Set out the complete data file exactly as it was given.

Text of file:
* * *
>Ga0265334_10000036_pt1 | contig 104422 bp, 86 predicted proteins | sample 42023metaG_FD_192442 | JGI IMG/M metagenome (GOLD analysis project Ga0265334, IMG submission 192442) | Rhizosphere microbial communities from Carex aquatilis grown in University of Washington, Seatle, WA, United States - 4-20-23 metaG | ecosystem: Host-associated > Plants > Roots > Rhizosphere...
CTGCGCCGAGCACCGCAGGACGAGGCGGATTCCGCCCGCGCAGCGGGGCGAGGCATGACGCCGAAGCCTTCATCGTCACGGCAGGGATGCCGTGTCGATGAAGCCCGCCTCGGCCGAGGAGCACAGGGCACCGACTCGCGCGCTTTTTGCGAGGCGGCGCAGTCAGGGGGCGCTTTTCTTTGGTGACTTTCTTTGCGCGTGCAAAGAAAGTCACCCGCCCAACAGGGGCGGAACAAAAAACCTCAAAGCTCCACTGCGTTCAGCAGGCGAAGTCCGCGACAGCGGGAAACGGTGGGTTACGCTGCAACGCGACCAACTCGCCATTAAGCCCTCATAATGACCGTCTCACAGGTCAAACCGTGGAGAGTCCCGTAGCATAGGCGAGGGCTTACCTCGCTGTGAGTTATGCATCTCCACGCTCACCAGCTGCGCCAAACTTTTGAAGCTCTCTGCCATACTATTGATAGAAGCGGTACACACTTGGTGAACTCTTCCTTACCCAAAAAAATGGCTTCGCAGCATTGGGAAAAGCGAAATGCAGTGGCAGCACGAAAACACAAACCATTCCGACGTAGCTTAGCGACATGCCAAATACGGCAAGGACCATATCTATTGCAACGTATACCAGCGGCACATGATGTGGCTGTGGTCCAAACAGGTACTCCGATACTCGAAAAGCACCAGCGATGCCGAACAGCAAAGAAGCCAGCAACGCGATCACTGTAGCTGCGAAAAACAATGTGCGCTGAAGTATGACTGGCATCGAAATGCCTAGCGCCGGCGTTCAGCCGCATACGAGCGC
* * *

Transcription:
>Ga0265334_10000036_pt1 | contig 104422 bp, 86 predicted proteins | sample 42023metaG_FD_192442 | JGI IMG/M metagenome (GOLD analysis project Ga0265334, IMG submission 192442) | Rhizosphere microbial communities from Carex aquatilis grown in University of Washington, Seatle, WA, United States - 4-20-23 metaG | ecosystem: Host-associated > Plants > Roots > Rhizosphere...
CTGCGCCGAGCACCGCAGGACGAGGCGGATTCCGCCCGCGCAGCGGGGCGAGGCATGACGCCGAAGCCTTCATCGTCACGGCAGGGATGCCGTGTCGATGAAGCCCGCCTCGGCCGAGGAGCACAGGGCACCGACTCGCGCGCTTTTTGCGAGGCGGCGCAGTCAGGGGGCGCTTTTCTTTGGTGACTTTCTTTGCGCGTGCAAAGAAAGTCACCCGCCCAACAGGGGCGGAACAAAAAACCTCAAAGCTCCACTGCGTTCAGCAGGCGAAGTCCGCGACAGCGGGAAACGGTGGGTTACGCTGCAACGCGACCAACTCGCCATTAAGCCCTCATAATGACCGTCTCACAGGTCAAACCGTGGAGAGTCCCGTAGCATAGGCGAGGGCTTACCTCGCTGTGAGTTATGCATCTCCACGCTCACCAGCTGCGCCAAACTTTTGAAGCTCTCTGCCATACTATTGATAGAAGCGGTACACACTTGGTGAACTCTTCCTTACCCAAAAAAATGGCTTCGCAGCATTGGGAAAAGCGAAATGCAGTGGCAGCACGAAAACACAAACCATTCCGACGTAGCTTAGCGACATGCCAAATACGGCAAGGACCATATCTATTGCAACGTATACCAGCGGCACATGATGTGGCTGTGGTCCAAACAGGTACTCCGATACTCGAAAAGCACCAGCGATGCCGAACAGCAAAGAAGCCAGCAACGCGATCACTGTAGCTGCGAAAAACAATGTGCGCTGAAGTATGACTGGCATCGAAATGCCTAGCGCCGGCGTTCAGCCGCATACGAGCGC